Anxiety symptoms and reactions are very common in individuals with autism spectrum disorder (ASD). They can interfere with functioning across home, community and school settings. Scientific studies have found that from 11 to 84 percent of youth with autism suffer from anxiety symptoms – intense fear, trouble concentrating, rapid heartbeat, tension, restlessness or sleeplessness. Lisa Rogers with Educating Diverse Learners answers a reader’s question about helping her son overcome his daily stressor.
Q: Dear Lisa,
My son has fears. One thought gives him daily anxiety: that of his pants not staying up. We tried belts that he buckles too tightly. He still fears the pants will fall and the buckle gives extra sensory problems. We tried sweatpants that he ties tightly, still fearful. All day he hikes his pants up. I tried to show him the pants can’t fall down but this doesn’t help. He also insists on wearing underwear two sizes too big. He is 8 and diagnosed as PDD-NOS. Could you direct me to any information to help him? This fear is causing multiple meltdowns daily. I don’t know what to do.
A: Dear Mom or Dad,
Multiple meltdowns each day can certainly take its toll on your son and your family. I understand how critical this issue is for you and will do my best to provide helpful information for you to consider.
In order to be most helpful, I do need to ask a few questions first.
- Is your son able to explain in any way what is causing or contributing to this fear? You mention that this is a current situation and so any insight about the reason for this development will be helpful. As you know, children on the autism spectrum are often rule-driven and literal in their interpretation of language. Perhaps something an adult said with good intentions about the importance of keeping your pants up or a scene from a movie could be a root cause? On the surface this might seem silly, but this can help in better understanding your son and his very real fear.
- If your son is able to communicate through words or pictures, you might try cartooning as a way to acquire insight. When he is calm and all is well, you can sit together and draw a cartoon where you ask him to describe his thoughts while he is walking with his pants snug and tight around his waist. If not too stressful for him, you could even draw a picture with pants falling down on a stick figure and ask him to describe his ideas/feelings about this.
- Have you already tried suspenders or even overalls to provide a sense of security beyond a belt or tie? It sounds like there are compounding sensory issues and so these might not be feasible options.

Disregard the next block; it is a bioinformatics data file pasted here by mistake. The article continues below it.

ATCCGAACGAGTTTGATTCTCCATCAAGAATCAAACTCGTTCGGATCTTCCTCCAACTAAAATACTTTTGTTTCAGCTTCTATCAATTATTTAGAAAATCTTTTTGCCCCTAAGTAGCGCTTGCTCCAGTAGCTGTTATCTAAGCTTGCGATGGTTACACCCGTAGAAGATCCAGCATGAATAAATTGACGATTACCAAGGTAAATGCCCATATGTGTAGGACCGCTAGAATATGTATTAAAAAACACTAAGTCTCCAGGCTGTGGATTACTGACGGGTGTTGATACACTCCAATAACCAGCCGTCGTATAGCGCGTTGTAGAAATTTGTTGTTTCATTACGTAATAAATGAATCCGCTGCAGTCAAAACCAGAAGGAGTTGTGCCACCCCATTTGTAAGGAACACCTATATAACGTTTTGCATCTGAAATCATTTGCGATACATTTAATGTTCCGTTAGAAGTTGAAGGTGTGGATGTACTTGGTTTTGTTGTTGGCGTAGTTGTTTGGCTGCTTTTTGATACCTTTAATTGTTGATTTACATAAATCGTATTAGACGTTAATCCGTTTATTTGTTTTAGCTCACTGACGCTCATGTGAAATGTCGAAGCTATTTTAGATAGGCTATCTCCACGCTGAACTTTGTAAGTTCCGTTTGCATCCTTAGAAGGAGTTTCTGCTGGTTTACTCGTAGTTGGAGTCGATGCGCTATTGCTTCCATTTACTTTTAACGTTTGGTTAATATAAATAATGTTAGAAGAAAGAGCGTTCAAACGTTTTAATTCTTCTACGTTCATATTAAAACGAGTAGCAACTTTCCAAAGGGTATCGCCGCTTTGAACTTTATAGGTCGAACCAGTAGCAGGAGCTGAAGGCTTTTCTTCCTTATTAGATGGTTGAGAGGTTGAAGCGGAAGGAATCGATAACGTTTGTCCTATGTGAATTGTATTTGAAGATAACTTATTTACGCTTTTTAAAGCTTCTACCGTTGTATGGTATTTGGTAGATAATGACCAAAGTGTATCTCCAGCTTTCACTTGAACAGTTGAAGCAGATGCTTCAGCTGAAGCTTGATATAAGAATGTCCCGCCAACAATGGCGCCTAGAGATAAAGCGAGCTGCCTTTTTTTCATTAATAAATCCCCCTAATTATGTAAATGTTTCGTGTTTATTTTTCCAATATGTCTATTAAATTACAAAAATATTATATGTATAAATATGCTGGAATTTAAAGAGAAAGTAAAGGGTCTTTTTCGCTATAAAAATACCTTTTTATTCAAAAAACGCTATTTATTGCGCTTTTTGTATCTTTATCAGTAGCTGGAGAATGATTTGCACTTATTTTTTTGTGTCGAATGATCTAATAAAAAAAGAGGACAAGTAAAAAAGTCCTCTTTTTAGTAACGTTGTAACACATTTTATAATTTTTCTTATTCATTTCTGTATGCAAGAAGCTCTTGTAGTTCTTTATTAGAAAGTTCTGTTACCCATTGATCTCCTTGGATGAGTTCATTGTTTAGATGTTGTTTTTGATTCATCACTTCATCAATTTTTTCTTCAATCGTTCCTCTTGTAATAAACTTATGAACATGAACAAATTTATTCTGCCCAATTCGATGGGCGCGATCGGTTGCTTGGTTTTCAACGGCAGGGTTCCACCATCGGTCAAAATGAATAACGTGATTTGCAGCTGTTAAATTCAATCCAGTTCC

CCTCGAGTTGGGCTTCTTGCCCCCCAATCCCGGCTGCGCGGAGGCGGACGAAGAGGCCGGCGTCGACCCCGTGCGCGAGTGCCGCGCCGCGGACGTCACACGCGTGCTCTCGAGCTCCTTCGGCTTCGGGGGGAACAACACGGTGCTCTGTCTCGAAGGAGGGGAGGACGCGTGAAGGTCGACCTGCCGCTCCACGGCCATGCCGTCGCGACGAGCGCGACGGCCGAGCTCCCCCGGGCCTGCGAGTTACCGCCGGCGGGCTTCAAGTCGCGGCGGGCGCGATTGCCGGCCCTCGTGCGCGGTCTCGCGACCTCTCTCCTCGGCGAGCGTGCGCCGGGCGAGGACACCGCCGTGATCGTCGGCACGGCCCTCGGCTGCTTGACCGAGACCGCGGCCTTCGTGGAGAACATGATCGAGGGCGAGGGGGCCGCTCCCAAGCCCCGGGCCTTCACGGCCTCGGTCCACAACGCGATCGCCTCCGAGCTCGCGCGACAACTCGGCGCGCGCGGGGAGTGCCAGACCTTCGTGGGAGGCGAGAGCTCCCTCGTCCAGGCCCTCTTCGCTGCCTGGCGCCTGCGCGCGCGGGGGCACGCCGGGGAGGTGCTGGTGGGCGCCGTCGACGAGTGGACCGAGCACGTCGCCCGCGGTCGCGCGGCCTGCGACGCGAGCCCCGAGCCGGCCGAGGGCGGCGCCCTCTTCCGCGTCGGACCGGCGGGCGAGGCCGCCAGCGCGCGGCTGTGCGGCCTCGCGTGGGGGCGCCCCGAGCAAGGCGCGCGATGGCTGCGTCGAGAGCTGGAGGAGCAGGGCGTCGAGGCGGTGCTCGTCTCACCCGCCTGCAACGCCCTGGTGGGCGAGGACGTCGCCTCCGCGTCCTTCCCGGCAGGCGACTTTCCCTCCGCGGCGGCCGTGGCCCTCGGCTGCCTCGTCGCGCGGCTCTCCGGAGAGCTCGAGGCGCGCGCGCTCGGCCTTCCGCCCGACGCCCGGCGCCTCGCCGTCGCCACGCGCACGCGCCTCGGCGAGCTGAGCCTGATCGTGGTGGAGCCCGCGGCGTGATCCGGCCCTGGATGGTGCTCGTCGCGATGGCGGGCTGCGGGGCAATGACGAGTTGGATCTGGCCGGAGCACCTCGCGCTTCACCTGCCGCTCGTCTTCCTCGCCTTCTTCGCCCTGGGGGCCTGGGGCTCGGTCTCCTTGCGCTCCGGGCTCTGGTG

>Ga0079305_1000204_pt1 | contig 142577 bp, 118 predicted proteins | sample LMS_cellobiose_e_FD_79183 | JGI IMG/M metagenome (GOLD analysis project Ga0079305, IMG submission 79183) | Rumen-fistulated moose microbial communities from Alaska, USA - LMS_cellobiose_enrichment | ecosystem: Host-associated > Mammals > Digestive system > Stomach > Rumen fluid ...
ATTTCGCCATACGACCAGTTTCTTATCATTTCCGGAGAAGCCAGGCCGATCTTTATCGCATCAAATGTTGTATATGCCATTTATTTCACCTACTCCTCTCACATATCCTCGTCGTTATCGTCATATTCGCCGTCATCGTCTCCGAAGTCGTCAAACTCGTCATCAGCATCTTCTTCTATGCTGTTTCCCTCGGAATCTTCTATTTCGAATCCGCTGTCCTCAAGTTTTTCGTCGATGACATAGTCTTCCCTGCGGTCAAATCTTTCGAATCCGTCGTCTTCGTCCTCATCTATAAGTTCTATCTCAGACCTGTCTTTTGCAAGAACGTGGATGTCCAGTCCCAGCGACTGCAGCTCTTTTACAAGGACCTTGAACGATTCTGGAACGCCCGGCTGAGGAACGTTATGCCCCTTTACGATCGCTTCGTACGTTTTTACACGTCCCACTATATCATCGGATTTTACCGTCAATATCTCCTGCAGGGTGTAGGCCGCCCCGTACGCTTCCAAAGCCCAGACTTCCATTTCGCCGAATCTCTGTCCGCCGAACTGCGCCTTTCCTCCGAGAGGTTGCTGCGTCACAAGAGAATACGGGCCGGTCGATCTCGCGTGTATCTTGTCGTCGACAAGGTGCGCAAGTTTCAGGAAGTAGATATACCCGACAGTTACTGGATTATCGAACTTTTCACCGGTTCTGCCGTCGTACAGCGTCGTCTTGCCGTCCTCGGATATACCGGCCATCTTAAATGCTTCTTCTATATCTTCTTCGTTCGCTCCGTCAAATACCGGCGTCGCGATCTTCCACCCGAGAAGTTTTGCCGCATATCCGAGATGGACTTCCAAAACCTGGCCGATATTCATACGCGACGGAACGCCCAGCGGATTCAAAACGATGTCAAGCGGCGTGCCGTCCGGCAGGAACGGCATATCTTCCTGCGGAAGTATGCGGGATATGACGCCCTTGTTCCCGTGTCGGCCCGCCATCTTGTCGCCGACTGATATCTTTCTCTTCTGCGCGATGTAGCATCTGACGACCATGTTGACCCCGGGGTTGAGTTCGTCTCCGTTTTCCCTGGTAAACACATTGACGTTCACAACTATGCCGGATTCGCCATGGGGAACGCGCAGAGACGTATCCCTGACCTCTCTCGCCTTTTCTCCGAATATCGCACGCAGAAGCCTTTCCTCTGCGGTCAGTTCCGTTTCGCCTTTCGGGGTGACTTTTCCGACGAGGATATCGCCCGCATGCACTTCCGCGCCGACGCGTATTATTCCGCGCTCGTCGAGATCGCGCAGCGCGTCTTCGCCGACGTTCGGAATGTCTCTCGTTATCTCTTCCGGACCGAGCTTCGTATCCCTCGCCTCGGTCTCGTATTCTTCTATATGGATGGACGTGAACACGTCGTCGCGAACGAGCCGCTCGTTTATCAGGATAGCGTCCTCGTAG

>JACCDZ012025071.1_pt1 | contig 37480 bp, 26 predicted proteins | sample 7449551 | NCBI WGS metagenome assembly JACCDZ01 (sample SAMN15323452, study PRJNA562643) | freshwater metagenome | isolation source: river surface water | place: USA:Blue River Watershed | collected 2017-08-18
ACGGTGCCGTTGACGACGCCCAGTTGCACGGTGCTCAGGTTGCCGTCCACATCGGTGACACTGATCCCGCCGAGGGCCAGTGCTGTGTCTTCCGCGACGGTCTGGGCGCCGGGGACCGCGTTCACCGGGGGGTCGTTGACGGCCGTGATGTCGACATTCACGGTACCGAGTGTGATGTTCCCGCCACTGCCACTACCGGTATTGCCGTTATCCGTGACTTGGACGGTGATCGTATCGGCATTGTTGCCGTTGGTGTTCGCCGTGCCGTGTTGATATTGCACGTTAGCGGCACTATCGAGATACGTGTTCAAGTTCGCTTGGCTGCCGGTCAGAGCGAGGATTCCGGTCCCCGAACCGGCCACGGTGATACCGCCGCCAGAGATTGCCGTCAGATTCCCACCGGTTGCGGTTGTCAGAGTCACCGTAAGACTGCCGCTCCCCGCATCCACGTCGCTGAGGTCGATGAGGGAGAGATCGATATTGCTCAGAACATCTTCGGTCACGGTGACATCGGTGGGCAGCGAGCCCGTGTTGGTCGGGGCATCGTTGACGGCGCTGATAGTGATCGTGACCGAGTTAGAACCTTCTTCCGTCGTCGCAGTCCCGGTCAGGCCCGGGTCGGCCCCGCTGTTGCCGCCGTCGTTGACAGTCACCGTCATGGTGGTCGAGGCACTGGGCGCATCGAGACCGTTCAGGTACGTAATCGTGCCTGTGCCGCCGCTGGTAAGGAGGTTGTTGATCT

For now, here are a few ideas to consider . . .
I. Due to neurological differences, individuals with autism often experience a higher level of stress and anxiety. Structure, however, makes events predictable and helps to reduces stress, confusion, and anxiety.
So while you want an answer to your immediate problem, adding structure may be a critical preventive key to decrease anxiety which may be contributing to the presenting problem. A few ways to add structure at both school and home include the following:
- Establish set routines at school and at home
- Create daily schedules, weekly calendars and lists
- Use visual cues like checklists with photos
- Establish clear visual cues so that they can understand what work is expected, how much work is required, and how they know when they are finished the work
- Make transitions predictable and regular
- Provide tools, such as “surprise cards” to help deal with unanticipated or even planned changes in the routine
Here are a couple of resources for building structure at home:
II. Does your son have any favorite characters or things? If so, these special interests can be used to help him deal with his anxiety/fear about his pants falling down. Power Cards have been found to be effective for some children with special interests.
A Power Card involves including special interests with visual aids to teach and reinforce academic, behavioral and social skills to individuals with Autism Spectrum Disorders. By using their special interest, the individual is motivated to use the strategy presented in the scenario and on the Power Card. It’s a positive strategy that is often entertaining as well as inexpensive and simple to develop.
It can be used when an individual lacks the understanding of his/her expectations, to clarify choices, to teach cause and effect between a specific behavior and its consequence, to teach another’s perspective, to aide in generalization, or as a visual reminder of appropriate behavioral expectations of a situation.
A Power Card is a brief script including the special interest and how that special interest deals with a certain situation. It should be written at the individual’s comprehension level and should include relevant pictures or graphics. Initially, the script should be read on a scheduled basis as the student learns to use the Power Card.